When his dream to become a math teacher did not work out, he took a master's course in TV service and built a colored television. The project made him realize that the appliances would be too cumbersome for him to handle so he opted out of being a TV repairman.
Instead, he went to art school and painted portraits for a while and was a producer and late night disc jockey at WALY 103.9 in the early 1990s. He still keeps his hand in radio by helping with the Share-a-Thons held at WJSM Radio in Martinsburg.
He also has taken computer training courses and is responsible for the websites for West Loop Missionary Church and WJSM.
In addition to exploring careers, Himes also took time to pursue Candy, the love of his life. He met her through her sister, who provided Himes with a ride to see friends in Allentown about 17 years ago.
"Candy's the most generous person I ever met in my life," he said.
He recalls being in the hospital with a breathing issue two years before they married in 1996 and telling her he would understand if she did not want to continue the relationship.
"She replied, 'I'll have you as long as I can, Joe,'" he said.
He said after they were married a few years, he realized that his life with her fulfilled a childhood dream.
He said he remembers hearing the song, "Our House" by Crosby, Stills, Nash and Young when he was living at Good Shepherd Home and thought it would be neat to have a home and family someday. He dismissed the thought because of the muscular dystrophy.
He realized a few years ago that the dream came true. He has an adult stepson, Robert, and an adult stepdaughter, Melissa. They also have two cats, a dog and a parrot.
In addition to family, Himes like to surround himself with music.
"He's an accomplished guitarist," Foor said.
When he used to visit people in nursing homes or the hospital, he would take his guitar with him. He would give people a sense of comfort through the music, Foor said.
Himes' interest in the guitar took him to a clinic in 1999 at the Ramada Inn Altoona taught by country acoustic guitarist Doyle Dykes, a decision that Himes said transformed his playing.
After the clinic, Himes introduced himself to Dykes to ask if he knew of a stand to hold his guitar because his physical limitations were making it difficult to play.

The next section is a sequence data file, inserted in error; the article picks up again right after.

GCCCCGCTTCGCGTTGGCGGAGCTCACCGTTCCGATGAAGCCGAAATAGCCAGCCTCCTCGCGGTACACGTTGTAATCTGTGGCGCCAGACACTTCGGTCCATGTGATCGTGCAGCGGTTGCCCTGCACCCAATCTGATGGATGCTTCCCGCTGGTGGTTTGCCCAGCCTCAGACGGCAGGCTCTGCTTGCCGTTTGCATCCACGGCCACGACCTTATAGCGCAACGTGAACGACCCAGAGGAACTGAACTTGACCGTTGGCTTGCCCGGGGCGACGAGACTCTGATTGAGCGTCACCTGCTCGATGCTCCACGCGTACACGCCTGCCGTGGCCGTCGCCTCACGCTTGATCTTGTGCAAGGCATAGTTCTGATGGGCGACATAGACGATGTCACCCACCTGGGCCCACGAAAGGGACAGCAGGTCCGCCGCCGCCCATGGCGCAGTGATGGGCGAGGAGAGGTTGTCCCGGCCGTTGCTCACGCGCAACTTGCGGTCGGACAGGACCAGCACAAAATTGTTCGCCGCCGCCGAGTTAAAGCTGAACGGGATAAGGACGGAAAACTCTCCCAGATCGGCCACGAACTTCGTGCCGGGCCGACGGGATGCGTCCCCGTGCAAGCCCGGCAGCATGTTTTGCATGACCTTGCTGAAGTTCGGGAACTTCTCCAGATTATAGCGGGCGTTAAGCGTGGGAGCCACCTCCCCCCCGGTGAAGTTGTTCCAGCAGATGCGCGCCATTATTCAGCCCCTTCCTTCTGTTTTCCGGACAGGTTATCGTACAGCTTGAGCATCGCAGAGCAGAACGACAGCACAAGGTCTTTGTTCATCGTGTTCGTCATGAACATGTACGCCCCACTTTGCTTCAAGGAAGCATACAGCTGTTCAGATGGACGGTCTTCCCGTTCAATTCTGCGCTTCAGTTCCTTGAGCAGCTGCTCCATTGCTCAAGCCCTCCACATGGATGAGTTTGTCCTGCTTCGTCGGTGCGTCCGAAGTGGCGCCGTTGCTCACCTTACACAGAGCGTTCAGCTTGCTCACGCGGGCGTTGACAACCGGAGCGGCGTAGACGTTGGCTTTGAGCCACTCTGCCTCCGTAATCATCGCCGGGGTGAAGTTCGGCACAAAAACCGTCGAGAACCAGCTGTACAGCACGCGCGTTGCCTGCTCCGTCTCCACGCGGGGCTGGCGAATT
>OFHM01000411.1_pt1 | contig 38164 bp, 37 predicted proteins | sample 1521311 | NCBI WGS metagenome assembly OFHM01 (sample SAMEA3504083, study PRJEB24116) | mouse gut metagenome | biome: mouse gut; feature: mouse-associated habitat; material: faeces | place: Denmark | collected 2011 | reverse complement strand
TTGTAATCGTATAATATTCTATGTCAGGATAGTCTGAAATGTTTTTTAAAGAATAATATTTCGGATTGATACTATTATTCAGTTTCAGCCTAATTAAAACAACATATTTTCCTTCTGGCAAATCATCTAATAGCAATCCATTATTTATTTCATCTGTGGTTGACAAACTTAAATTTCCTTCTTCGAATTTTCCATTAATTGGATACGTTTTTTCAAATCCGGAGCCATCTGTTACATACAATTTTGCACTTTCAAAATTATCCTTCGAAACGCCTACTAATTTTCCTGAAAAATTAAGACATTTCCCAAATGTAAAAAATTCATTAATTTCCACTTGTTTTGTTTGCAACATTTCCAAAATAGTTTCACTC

Dykes had him try his Baby Taylor guitar.
"The size fit my small frame," Himes said. "He autographed it and gave it to me."
Himes said the gift changed his music.
"My guitar playing increased," Himes said. "Everything I did flowed. It was an anointing."
Later, Dykes sent Himes another Baby Taylor guitar with a specific pickup system to help Himes in his finger style that involves playing the melody and the rhythm at the same time.
"It was a God thing. I was overwhelmed when Doyle sent me that guitar," he said.
Himes also was given the opportunity to record two CDs with Mel McDonald of Alabama, whom he met at a church in Hollidaysburg.
McDonald and his wife had temporarily moved to the area to care for his elderly mother-in-law. McDonald had written many Christian songs that can be heard on "All is Well with Joe and Mel" and "Secret Place."
Himes' music also led to a friendship with Steve Cox in Alaska. Cox and Himes are both fans of Dykes.
Cox said, "I was checking the forums at Doyle's website and found a post by Joe. His signature caught my eye."
It read: "I may be a Christian who is crippled but thank God I am not a crippled Christian."
"I found the note interesting," Cox said, "in part because I've had some physical issues, so I dropped Joe a note asking about it. He replied and showed himself to have a good sense of humor and could joke about his physical issues. That was the beginning of a great friendship that has blessed me in multiple ways," he said.
Cox noted that Himes is a man in a rough spot.
"He is not physically able to support his family like he would like to. However, he is always joyful. Always one to lift up another when they are down. He is someone that I am honored to call a friend and a brother," Cox said.
Himes communicates with Cox and others through e-mail or Facebook and finds himself spending more time in front of his computer.
He never got to teach math or English, but through the Internet, he is teaching seminary students enrolled in the Pastoral Leadership Institute how to use a a Logos program to research topics and Scripture for sermons.
He also responds to theological thoughts and statements on religion that he sees posted on Yahoo and other sites.
He sees social networking and the web as a way to enhance his ministry.
"My health is deteriorating but I am still here to do what I can do," Himes said.